Son of the Dragon

on MAR. / 23 / 2011 | 0 comments

3/11/08 Our Rating:
Review by Michael Lee
Hallmark Movie Channel HD on April 2 & 3, 2008

Carradine Returns!
The David Carradine Essentials According to the Man Himself (Click to View)

Son of the Dragon stars David Carradine and John Reardon. It is an action love story based on the classic Thief of Baghdad with a little Robin Hood and Crouching Tiger, Hidden Dragon feats of flight thrown in the mix. It was great to see Carradine on screen again and his acting outclassed some of his younger castmates. The four-hour U.S. television premiere of Son of the Dragon HD will air twice: Wednesday, April 2 (9/8 c) and Thursday, April 3 (9/8 c) on the Hallmark Movie Channel HD.

The film, which was shot entirely in China, revolves around a charismatic young thief known as Devil Boy, or DB (Reardon), who was abandoned at birth and rescued from the docks of Shanghai by Bird (Carradine), a wise former warrior.  Now, DB and Bird have their eyes on the ultimate prize...swindling the royal court of its jewels. The best way for them to execute the perfect heist is by winning the hand of the Governor’s daughter, Princess Li Wei (Desiree Siahaan, "Marco Polo"), whose father is welcoming potential suitors to court. Posing as the Prince of the Seven Seas and his loyal lieutenant, DB and Bird enter a world unlike anything they imagined.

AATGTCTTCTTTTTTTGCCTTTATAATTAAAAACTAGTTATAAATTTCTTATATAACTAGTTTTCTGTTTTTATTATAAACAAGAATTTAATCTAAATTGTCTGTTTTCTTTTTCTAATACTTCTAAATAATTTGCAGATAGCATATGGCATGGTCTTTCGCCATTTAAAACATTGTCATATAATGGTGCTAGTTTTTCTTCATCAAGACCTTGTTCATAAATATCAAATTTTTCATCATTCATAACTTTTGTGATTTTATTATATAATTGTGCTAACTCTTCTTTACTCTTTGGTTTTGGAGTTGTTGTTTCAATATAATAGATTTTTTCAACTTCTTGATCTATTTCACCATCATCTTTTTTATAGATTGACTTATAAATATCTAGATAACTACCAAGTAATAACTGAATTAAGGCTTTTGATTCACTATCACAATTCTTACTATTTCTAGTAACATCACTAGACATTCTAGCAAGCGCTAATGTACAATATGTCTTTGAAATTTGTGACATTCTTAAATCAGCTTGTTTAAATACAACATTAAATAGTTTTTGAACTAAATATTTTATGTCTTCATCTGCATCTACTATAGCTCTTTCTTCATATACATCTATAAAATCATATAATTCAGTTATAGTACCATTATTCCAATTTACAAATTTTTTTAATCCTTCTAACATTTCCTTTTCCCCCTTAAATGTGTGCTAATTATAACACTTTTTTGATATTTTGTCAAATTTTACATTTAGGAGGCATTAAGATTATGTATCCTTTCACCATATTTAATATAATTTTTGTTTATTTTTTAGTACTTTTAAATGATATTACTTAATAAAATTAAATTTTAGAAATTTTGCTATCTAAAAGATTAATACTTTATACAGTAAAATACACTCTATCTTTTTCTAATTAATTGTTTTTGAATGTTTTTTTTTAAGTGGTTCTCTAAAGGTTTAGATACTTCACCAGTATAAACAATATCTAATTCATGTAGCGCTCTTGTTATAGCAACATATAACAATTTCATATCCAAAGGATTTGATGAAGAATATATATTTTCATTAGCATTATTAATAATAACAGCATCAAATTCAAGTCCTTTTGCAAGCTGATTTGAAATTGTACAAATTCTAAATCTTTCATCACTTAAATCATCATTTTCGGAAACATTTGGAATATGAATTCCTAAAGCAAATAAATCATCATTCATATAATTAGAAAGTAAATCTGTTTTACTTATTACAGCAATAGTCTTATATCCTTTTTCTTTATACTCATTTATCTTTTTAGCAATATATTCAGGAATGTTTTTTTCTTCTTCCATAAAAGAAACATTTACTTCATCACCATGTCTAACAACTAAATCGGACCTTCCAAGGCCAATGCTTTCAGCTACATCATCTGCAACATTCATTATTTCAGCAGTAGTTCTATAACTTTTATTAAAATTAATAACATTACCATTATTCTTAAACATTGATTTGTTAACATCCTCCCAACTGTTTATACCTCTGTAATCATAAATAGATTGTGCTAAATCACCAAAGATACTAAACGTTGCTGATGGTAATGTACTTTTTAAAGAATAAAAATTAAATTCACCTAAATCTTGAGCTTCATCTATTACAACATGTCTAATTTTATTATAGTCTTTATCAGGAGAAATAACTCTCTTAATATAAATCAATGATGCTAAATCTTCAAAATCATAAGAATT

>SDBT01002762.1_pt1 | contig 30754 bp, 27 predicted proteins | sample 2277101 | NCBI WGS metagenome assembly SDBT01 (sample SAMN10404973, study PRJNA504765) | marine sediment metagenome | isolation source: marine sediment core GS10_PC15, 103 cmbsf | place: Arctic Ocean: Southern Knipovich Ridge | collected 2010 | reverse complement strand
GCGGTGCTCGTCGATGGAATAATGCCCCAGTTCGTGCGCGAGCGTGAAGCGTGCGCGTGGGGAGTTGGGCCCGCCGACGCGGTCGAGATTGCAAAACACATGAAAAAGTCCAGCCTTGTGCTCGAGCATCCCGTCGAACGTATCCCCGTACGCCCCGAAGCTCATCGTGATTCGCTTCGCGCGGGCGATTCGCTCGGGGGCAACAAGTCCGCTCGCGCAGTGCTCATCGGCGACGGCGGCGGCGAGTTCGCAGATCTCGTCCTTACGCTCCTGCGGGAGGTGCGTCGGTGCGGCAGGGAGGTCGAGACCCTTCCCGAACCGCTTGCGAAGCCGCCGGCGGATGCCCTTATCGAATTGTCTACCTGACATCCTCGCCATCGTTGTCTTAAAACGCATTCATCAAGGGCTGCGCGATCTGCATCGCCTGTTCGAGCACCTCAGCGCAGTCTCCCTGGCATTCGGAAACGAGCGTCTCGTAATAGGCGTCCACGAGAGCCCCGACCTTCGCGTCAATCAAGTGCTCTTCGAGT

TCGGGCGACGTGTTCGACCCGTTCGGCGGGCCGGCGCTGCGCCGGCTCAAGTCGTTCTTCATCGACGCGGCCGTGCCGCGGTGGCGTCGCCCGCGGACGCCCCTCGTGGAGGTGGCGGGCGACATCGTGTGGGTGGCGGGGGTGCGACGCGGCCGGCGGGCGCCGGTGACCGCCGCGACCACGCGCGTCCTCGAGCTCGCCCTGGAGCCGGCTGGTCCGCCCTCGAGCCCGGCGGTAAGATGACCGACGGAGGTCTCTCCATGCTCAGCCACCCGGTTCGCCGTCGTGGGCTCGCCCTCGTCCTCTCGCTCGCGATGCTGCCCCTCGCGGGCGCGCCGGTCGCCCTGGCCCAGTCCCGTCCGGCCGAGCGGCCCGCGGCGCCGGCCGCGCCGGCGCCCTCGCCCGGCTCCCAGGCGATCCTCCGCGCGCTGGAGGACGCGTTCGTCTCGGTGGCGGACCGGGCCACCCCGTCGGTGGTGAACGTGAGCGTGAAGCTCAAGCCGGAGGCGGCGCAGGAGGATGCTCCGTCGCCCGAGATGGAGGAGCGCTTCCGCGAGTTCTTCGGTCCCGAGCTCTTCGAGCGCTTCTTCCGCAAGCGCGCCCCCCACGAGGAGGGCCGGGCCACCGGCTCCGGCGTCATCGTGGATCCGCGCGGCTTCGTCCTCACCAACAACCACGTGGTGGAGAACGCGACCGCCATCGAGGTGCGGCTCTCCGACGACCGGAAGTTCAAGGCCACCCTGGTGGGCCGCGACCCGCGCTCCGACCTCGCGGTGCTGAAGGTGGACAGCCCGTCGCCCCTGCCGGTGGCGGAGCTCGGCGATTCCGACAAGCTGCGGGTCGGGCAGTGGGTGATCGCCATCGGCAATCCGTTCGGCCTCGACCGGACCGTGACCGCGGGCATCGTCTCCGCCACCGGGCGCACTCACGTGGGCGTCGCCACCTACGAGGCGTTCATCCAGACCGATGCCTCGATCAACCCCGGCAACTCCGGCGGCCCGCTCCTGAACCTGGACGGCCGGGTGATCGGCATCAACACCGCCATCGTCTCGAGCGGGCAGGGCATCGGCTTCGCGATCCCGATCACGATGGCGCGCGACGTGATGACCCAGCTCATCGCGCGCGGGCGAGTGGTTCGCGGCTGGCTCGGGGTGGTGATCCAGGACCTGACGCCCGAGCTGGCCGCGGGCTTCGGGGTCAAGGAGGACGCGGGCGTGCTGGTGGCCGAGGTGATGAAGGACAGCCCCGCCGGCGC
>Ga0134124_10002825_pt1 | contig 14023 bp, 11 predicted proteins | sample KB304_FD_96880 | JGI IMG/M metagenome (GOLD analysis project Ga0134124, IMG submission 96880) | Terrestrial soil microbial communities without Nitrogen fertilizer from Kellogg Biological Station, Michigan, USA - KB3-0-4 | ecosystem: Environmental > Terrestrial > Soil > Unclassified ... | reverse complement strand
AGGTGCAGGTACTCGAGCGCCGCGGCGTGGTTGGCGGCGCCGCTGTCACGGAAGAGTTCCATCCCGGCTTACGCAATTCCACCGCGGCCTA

Although DB has genuine feelings for the princess, there is formidable competition from the Prince of the North (Graves) and it is soon apparent that he is playing by a far more dangerous and sinister set of rules. Caught in a dangerous game, DB and Bird must rely on their cunning, street-smarts and a little magic to survive an untimely demise.

The production quality of the film was exceptional and the director captured the beauty of China and its natural scenery as well as its ancient towns.  This film is stunning on a large screen high definition display. Although the plot was sometimes predictable and dialogue flipped from speech patterning its historic timeframe and 21st century, "hey, guys," the film is well worth watching, especially if you are a martial arts practitioner and movie fan.

≪ Previous  1  2  3  4  5  6  7  Next ≫

© Tae Kwon Do Times 2010. All rights reserved.      Legal | Links | Banners
Website Design, Content Management, and Software provided by 21pixel.